"As I drove onto the Henry Hudson Parkway, the tailpipe and muffler came loose and began dragging on the ground. For the next 21 miles, I kur-plunked, kur-plunked, all the way home," she wrote in her memoir. "People in other cars kept honking and beeping, obviously sure that I was either too stupid or too deaf to hear the racket.
"The next day I bought a Cadillac!"
Artist Rubina Akhter’s month-long solo art exhibition ‘Mystery & Light’ began on Friday at the city's Radius Centre, Bay’s Galleria in Gulshan Avenue.
The month-long exhibition opened formally at 6:30pm at the venue.
Being a renowned artist, interior and fashion designer, and acclaimed for her works in ‘Nakshi Kantha’ craft- Rubina’s talent in the creative realm is diverse and multidimensional.
She completed her BFA from Dhaka University’s Faculty of Fine Arts and completed Diploma in Fashion Designing from Kalawin School of Fashion Designing, Bangkok, Thailand.
Rubina previously participated in many renowned art exhibitions, including “MA” - Women in Art (an All Women Group Painting Exhibition on the occasion of Independence Day) in March, 2019 and ‘Prachcher Pracheen Dhara’ (The Ancient Lineage of The East) in October, 2019 - arranged by Gallery Cosmos.
The exhibition will remain open for all every day from 10am to 6pm till February 29 at Radius Centre, 5th floor, Bay's Galleria, 57 Gulshan Avenue, Gulshan-1 in Dhaka.
The annual Amar Ekushey book fair on the Bangla Academy premises and the adjacent areas will commence in a grand way hosting the highest number publications.
Bangla Academy disclosed details of the fair at a press conference at the academy on Thursday.
Prime Minister Sheikh Hasina will inaugurate the event on the first day.
Ten personalities have been chosen for Bangla Academy Sahitya Puroshkar (Bangla Academy Literary Award) 2019.
They are – former Home Minister Rafiqul Islam (Literature on Liberation War), Makid Haider (poetry), Wasi Ahmed (literature), Swarochish Sarkar (essay/research), Khairul Alam Sabuj (translation), Rahim Shah (children’s literature), Ratan Siddiqui (drama), Nadira Majumder (science fiction), Faruk Moinuddin (autobiography/travelogue) and Simon Zakaria (folklore).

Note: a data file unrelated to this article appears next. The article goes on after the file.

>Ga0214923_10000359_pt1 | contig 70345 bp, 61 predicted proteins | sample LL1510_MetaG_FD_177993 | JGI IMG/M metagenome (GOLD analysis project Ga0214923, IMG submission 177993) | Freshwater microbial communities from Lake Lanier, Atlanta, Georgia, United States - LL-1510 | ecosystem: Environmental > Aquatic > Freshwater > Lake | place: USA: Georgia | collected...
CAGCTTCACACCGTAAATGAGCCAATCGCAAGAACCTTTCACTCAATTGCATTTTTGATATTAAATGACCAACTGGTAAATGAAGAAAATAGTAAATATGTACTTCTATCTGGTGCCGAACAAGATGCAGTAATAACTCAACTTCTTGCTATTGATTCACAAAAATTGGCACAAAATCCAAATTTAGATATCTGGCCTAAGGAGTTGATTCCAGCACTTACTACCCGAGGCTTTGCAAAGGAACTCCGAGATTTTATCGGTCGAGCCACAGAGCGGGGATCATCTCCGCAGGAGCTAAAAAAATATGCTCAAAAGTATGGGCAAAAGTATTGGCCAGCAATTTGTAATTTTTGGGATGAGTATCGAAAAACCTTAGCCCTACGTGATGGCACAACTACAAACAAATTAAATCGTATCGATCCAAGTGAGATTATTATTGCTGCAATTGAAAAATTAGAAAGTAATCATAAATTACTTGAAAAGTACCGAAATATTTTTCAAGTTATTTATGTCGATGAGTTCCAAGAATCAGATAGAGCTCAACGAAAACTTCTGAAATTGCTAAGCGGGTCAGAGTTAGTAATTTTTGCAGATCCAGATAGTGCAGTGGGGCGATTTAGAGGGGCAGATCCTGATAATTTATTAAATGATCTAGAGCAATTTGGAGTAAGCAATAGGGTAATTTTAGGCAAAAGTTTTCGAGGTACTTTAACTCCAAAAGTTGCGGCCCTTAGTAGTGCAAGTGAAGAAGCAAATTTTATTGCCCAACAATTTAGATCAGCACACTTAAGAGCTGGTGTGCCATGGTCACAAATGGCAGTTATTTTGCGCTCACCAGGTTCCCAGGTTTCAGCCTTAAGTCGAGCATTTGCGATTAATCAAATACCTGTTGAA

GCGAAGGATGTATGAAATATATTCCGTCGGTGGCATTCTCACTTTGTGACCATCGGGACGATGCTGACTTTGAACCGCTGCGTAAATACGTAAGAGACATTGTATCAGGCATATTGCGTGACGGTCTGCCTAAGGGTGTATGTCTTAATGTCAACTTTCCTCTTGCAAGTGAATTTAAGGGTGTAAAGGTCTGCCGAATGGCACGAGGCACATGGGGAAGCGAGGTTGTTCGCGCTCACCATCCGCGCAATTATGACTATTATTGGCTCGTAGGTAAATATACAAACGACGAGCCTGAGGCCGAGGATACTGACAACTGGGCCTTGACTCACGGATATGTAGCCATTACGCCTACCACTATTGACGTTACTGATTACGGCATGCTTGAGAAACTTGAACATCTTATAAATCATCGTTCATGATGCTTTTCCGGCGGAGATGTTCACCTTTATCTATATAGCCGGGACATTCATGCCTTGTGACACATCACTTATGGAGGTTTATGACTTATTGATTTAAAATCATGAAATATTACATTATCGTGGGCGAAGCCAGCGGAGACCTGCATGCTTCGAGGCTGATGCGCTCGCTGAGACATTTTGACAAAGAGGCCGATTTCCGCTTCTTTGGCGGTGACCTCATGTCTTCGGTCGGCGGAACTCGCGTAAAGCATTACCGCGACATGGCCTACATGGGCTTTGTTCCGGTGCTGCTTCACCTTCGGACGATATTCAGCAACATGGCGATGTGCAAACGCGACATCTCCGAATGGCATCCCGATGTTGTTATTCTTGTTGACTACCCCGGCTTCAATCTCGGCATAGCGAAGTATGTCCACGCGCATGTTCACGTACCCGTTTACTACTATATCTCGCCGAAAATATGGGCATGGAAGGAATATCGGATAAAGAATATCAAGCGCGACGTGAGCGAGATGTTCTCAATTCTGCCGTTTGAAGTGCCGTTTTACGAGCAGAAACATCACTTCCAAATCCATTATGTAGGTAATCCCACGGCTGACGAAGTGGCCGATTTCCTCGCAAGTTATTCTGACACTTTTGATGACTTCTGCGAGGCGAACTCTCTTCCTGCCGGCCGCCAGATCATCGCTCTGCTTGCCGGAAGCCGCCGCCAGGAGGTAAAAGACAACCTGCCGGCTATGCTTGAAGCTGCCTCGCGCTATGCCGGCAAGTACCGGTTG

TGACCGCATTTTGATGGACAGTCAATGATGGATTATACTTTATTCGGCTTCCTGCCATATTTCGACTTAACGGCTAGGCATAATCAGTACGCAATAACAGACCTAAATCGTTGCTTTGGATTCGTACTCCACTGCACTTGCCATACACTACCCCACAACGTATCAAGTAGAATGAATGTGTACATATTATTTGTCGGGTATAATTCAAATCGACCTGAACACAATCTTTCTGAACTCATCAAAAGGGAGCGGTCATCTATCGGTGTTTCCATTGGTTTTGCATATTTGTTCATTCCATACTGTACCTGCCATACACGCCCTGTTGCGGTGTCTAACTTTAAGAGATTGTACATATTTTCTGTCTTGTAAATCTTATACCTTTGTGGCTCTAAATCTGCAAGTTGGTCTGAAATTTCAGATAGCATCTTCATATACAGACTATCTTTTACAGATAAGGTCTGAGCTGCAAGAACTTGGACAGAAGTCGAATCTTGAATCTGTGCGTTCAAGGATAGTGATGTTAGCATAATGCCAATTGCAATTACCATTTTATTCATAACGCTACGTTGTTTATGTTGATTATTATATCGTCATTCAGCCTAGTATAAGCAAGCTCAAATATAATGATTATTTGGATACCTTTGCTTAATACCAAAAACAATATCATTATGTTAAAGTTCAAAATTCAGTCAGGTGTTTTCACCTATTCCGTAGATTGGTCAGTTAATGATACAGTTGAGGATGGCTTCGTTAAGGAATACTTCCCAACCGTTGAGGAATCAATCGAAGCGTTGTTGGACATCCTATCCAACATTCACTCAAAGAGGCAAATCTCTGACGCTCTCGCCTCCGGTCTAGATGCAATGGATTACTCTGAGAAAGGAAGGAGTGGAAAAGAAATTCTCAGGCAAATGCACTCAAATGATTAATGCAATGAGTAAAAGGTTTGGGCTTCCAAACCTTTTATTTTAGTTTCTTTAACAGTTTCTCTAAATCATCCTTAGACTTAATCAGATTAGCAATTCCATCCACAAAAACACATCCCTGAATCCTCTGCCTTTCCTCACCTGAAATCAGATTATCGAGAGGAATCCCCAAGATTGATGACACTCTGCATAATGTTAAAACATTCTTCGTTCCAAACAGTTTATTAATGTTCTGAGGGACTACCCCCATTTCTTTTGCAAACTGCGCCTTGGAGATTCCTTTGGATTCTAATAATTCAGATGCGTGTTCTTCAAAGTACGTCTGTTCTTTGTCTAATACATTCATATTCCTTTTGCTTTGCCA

Prime Minister Hasina will distribute the award among the recipients at the inaugural ceremony.
This year, the fair is set to begin on February 2 instead of February 1 due to elections to two Dhaka city corporations.
The month-long book fair is arranged every year in February commemorating the sacrifices of people who laid down their lives on February 21, 1952 for establishing Bangla as mother tongue.
Salam, Barkat, Rafiq, Jabbar and a few other brave sons of the soil were killed in police firings on the day when students came out in a procession from Dhaka University campus defying section 144 to press home their demand for the recognition of Bangla as a state language of the then Pakistan.
Bangla Academy Director and Member Secretary of the fair organising committee Jalal Ahmed said necessary steps have been taken to make the fair more acceptable and accessible.
He said the organisers have been working hard to support the publishers for smooth installation earlier.
He said the fair will be dedicated to Father of Nation Bangabandhu Sheikh Mujibur Rahman while his life and works will be showcased in the fair in different ways marking his birth centenary.
Seminars will be held at the main stage of the fair venue at 4pm every day from February 3 to 29 followed by cultural events. The seminars will hold discussions on Bangabandhu and books written on his life and works.
Like the previous years, the venue has been extended to nearby Suhrawardy Udyan.
This year, the land earmarked for the fair was expanded to 8,00,000 sq ft. A total of 873 units were allocated to the 560 organisations.
The authorities have allotted 179 units at the Bangla Academy ground to 126 organisatons and 694 at the Suhrawardy Udyan to 694 organisations.
The fair venue was first extended to Suhrawardy Udyan in 2013 to accommodate more participants.